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PAD1 Promotes Epithelial-Mesenchymal Transition and Metastasis in Triple-Negative Breast Cancer Cells by Regulating MEK1-ERK1/2-MMP2 Signaling

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PAD1 Promotes Epithelial-Mesenchymal Transition and Metastasis in Triple-Negative Breast Cancer Cells by Regulating MEK1-ERK1/2-MMP2 Signaling

Hao Qin et al. Cancer Lett.

Abstract

Peptidylargininedeiminase 1 (PAD1) catalyzes protein for citrullination, and this activity has been linked to the epidermal cornification. However, a role for PAD1 in tumorigenesis, including breast cancers has not been previously explored. Here we first showed that PAD1 is overexpressed in human triple negative breast cancer (TNBC). In cultured cells and xenograft mouse models, PAD1 depletion or inhibition reduced cell proliferation, suppressed epithelial-mesenchymal transition, and prevented metastasis of MDA-MB-231 cells. These changes were correlated with a dramatic decrease in MMP2/9 expression. Furthermore, ERK1/2 and P38 MAPK signaling pathways are activated upon PAD1 silencing. Treatment with MEK1/2 inhibitor in PAD1 knockdown cells significantly recovered MMP2 expression, while inhibiting P38 activation only slightly elevated MMP9 levels. We then showed that PAD1 interacts with and citrullinates MEK1 thereby disrupting MEK1-catalyzed ERK1/2 phosphorylation, thus leading to the MMP2 overexpression. Collectively, our data indicate that PAD1 appears to promote tumorigenesis by regulating MEK1-ERK1/2-MMP2 signaling in TNBC. These results also raise the possibility that PAD1 may function as an important new biomarker for TNBC tumors and suggest that PAD1-specific inhibitors could potentially be utilized to treat metastatic breast cancer.

Keywords: MEK/ERK; MMP2; Metastasis; PAD1; Triple-negative breast cancer.

Conflict of interest statement

Conflict of interest statement

The authors declare that there are no conflicts of interest.

Figures

Figure 1
Figure 1. PAD1 mRNA expression in breast cancer microarray database
(A) Analysis of PAD1 mRNA levels in human breast carcinoma tissues compared with normal breast tissues in the Oncomine cancer microarray database and in the TCGA datasbase. Images were displayed as a boxplot (log2 median-centered). The sample numbers are shown. P values were calculated using the Student t test. NB: normal breast tissue; BC: breast carcinoma. (B) PAD1 mRNA expression in triple negative breast cancer (TNBC) and non-TNBC tissues was analyzed in Gluck Oncomine database. (C) Expression levels of PAD1 were examined by immunohistochemistry staining. Representative sections from patients (TNBC, #1 and #2) who stained positive for PAD1 and negative for ER, PR, and HER2, and patients (non-TNBC, #3and #4) who stained negative for PAD1 and positive for ER, PR, and HER2. Black arrow head indicating the positive signals. Original magnification, ×100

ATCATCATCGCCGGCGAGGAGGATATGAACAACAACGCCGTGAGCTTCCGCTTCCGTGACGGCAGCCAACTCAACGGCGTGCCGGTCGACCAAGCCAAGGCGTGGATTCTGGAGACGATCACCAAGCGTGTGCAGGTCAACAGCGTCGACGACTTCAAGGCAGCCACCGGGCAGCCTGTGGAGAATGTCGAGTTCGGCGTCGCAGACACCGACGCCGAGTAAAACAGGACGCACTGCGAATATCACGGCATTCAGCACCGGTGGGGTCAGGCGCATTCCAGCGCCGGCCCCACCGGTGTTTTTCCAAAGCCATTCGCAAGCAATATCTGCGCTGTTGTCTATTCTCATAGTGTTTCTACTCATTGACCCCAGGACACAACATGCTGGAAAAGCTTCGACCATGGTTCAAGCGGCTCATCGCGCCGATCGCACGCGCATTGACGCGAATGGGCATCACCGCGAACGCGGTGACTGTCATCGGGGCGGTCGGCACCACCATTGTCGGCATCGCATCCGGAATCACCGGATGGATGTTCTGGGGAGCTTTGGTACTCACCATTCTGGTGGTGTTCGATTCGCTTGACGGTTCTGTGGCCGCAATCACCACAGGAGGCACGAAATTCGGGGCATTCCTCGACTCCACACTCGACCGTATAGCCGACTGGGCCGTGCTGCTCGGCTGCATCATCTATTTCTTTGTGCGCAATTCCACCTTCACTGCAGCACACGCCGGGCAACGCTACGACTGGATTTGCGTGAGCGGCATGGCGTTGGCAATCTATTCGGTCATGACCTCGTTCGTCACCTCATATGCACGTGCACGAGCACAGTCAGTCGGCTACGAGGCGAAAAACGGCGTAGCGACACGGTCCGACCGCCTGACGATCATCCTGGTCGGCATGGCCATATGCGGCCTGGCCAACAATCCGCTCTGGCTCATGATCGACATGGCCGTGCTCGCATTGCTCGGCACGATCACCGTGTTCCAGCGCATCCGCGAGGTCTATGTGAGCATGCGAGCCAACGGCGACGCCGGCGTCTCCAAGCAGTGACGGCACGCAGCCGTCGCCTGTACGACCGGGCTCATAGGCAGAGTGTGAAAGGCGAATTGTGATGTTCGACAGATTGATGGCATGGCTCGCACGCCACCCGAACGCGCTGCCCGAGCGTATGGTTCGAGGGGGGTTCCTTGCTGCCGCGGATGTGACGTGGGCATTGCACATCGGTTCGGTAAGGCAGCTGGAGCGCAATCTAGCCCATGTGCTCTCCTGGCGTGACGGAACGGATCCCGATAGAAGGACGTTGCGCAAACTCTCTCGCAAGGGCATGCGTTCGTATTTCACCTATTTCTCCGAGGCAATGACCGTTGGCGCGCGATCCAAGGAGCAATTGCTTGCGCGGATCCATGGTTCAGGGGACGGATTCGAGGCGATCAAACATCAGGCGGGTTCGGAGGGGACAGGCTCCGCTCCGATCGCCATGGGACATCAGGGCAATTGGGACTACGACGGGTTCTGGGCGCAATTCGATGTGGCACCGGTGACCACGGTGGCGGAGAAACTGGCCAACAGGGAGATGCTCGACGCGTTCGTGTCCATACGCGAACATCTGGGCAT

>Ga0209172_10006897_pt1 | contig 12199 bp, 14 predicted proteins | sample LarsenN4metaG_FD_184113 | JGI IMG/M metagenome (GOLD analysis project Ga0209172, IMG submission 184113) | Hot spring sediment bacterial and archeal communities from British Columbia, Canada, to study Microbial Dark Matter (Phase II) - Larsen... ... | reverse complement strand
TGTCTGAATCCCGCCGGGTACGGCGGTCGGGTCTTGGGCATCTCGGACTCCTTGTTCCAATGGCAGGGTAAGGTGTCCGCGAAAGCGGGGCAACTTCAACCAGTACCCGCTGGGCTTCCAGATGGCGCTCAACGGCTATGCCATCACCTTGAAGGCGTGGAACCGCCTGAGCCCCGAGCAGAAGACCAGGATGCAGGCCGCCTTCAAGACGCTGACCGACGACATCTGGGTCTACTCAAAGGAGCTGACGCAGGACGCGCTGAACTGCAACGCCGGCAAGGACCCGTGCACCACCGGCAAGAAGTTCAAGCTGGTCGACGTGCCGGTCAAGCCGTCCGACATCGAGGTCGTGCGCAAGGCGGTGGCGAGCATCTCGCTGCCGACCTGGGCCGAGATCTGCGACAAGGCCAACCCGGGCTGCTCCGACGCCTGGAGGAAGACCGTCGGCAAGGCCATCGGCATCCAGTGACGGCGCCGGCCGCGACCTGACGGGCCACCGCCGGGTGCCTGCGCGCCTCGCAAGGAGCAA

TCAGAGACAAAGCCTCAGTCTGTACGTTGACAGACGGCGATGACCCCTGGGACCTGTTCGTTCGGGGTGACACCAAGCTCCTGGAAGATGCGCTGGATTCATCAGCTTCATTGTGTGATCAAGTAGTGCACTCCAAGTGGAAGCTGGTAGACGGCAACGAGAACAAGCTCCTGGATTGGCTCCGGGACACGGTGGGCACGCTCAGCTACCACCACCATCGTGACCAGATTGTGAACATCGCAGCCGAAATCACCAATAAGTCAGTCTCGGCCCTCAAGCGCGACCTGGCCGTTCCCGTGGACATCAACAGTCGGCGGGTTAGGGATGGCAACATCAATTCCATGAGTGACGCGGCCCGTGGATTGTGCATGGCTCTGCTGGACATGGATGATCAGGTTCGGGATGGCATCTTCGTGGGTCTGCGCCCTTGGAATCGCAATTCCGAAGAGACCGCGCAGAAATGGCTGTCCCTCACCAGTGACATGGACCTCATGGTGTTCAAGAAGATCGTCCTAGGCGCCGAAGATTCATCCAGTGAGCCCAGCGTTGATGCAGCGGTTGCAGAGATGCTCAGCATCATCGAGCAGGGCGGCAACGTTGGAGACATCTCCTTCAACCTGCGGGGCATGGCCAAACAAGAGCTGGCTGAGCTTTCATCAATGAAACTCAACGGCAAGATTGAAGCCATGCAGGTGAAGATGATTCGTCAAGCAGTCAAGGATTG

Figure 2
Figure 2. PAD1 enhances TNBC cell proliferation, migration and invasion
(A) Endogenous PAD1 mRNA levels in indicated breast cancer cell lines were determined by qRT-PCR. The mRNA levels of PAD1 in other cell lines were normalized to that in MCF-10A cells. GAPDH served as loading control. (B) Endogenous PAD1–4 mRNA levels in MDA-MB-231 cells were determined by qRT-PCR. The mRNA levels of PAD2–4 were normalized to that in MDA-MB-231 cells. (C) The representative immunoblot shows efficient PAD1 knockdown in MDA-MB-231 cells and the decreased PCNA expression upon depletion of PAD1. β-Actin served as loading control. (D) PAD1 knockdown or shRNA control MDA-MB-231 cells were cultured in regular medium, at indicated times, cell numbers were counted under light microscope. **P < 0.01. (E) PAD1 knockdown or shRNA control MDA-MB-231 cells were plated in soft agar and assayed for colony number after 3 weeks. The representative image was shown in the upper panel. Scale bar: 100 µm. The data were presented as the mean ± SD from three independent experiments (lower panel). *P < 0.05. (F) Wound healing assay was performed to detect the migratory capacity of MDA-MB-231 cells after PAD1 depletion. Representative images of wound closure assays at indicated hours after scratching were presented (upper panel). The data were presented as the mean ± SD from three independent experiments (lower panel). *P < 0.05. (G) Transwell assay was performed to evaluate the invasive potential of PAD1 KD cells or the shRNA control MDA-MB-231 cells. The representative image shows invasive cells that were fixed and stained with crystal violet (upper panel). The optical density of the invaded cells from shRNA control MDA-MB-231 cells was used as the normal 100%. The data were presented as the mean ± SD from three independent experiments (lower panel). *P < 0.05.
Figure 3
Figure 3. Silencing PAD1 reverses the epithelial-mesenchymal transition in TNBC cells, and correlates with a decrease in MMP2/9 expression